Re: Wood Badge Paraphernalia
Ian N Ford (ianford@DIRCON.CO.UK)
Sun, 4 Aug 1996 23:48:41 +0100
On Sun, 4 Aug 1996, Mark Arend wrote:
> >> certainly may be worn without the scarf.
> >> Ian Ford
> >Actually, it isn't a scarf. It's a shawl, tawny in color.<g>
> You're both wrong. It's a neckerchief. A scarf is something my aunt wears
> on her head to keep the wind from blowing her hair around. A shawl is large
> oblong cloth worn over the shoulders & neck.
Mark, please don't try to correct my English. Neckerchief is a perfectly
acceptable description, but that does not make me wrong.
Last I knew this was an International list. Here FWIW is the British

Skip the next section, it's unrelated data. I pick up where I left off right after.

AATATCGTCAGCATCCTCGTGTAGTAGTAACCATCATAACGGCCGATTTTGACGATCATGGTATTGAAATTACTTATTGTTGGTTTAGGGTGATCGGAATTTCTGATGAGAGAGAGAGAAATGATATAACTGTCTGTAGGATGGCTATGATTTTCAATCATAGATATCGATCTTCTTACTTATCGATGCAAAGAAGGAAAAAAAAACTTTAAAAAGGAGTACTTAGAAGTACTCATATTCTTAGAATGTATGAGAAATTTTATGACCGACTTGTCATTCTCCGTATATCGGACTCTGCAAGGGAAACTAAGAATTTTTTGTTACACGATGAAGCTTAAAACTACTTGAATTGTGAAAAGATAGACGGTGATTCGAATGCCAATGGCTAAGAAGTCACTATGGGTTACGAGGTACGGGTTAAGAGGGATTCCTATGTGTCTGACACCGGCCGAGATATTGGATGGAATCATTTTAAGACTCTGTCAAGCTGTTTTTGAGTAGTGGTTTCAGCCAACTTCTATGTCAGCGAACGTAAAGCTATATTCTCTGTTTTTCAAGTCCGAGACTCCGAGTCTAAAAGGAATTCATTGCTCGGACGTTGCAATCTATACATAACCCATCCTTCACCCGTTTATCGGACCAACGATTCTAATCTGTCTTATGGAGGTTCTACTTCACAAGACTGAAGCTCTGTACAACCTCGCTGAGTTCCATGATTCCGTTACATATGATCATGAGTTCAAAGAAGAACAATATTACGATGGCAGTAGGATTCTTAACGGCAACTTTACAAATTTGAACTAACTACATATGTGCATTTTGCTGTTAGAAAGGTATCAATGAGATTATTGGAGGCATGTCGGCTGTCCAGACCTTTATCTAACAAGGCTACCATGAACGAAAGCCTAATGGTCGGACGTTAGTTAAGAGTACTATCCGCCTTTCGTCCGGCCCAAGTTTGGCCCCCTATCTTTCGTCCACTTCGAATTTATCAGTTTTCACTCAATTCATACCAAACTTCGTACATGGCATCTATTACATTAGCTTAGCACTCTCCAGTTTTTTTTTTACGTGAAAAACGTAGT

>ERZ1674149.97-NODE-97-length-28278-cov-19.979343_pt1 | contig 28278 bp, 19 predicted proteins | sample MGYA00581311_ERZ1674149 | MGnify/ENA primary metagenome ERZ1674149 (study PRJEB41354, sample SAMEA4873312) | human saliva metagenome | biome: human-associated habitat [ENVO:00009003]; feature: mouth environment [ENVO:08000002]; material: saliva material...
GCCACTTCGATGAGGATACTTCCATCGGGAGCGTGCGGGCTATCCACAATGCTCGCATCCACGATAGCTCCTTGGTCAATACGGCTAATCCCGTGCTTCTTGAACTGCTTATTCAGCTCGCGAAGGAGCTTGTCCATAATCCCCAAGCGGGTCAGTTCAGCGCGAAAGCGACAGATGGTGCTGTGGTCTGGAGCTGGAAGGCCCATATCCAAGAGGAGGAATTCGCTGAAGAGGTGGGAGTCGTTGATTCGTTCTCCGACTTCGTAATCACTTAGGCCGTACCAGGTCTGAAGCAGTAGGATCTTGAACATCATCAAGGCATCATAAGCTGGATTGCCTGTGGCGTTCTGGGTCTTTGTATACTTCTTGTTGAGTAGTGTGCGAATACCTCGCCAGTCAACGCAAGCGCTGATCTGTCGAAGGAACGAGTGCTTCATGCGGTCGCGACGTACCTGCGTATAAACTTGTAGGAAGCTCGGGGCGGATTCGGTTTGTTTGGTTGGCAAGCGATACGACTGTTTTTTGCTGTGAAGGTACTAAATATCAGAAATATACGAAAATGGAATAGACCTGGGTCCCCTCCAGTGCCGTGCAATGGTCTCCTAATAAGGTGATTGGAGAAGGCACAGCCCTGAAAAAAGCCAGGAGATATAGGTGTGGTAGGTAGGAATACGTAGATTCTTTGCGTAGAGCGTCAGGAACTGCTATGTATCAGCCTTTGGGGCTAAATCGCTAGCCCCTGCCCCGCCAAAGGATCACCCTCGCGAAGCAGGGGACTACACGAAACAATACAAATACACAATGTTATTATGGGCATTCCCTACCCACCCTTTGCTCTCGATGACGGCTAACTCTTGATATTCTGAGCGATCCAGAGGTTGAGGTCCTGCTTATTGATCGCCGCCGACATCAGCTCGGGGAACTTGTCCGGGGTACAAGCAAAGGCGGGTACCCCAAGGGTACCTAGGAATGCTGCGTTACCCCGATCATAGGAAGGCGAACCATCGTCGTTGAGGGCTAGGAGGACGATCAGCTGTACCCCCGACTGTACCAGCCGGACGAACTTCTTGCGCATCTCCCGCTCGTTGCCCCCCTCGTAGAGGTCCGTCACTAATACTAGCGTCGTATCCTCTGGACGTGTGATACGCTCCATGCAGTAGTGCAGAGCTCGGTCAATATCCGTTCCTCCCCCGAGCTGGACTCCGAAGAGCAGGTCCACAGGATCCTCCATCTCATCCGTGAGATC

version of the guidelines for wearing insignia :
" The Award for completion of obligatory adult training is the Wood
Badge. Leaders holding the Wood Badge may wear the Gilwell Woggle. They
may also wear the Gilwell Scarf when they are not with their Scout Groups."
[Policy, Organisation & Rules of The Scout Association - Rule 64.1
if you are interested.]
When I did my Scout Advanced course at Gilwell Park in 1977 we called it
a scarf. When I did my <fourth> Wood Badge course with the BSA at
Philmont it may have turned into a neckerchief for all I remember or care.
The object in question is made of a fabric that combines grey threads,
symbolising wisdom and humility, and red, the warmth of friendship.
Sorry guys, but I really do take exception to being told I am wrong about
something just because I happen to use the Oxford version of the
English language and not Webster's.
Now can we get back to Scouting ?
Terry Howerton Sakima Group, Inc. SCOUTER Magazine Kansas City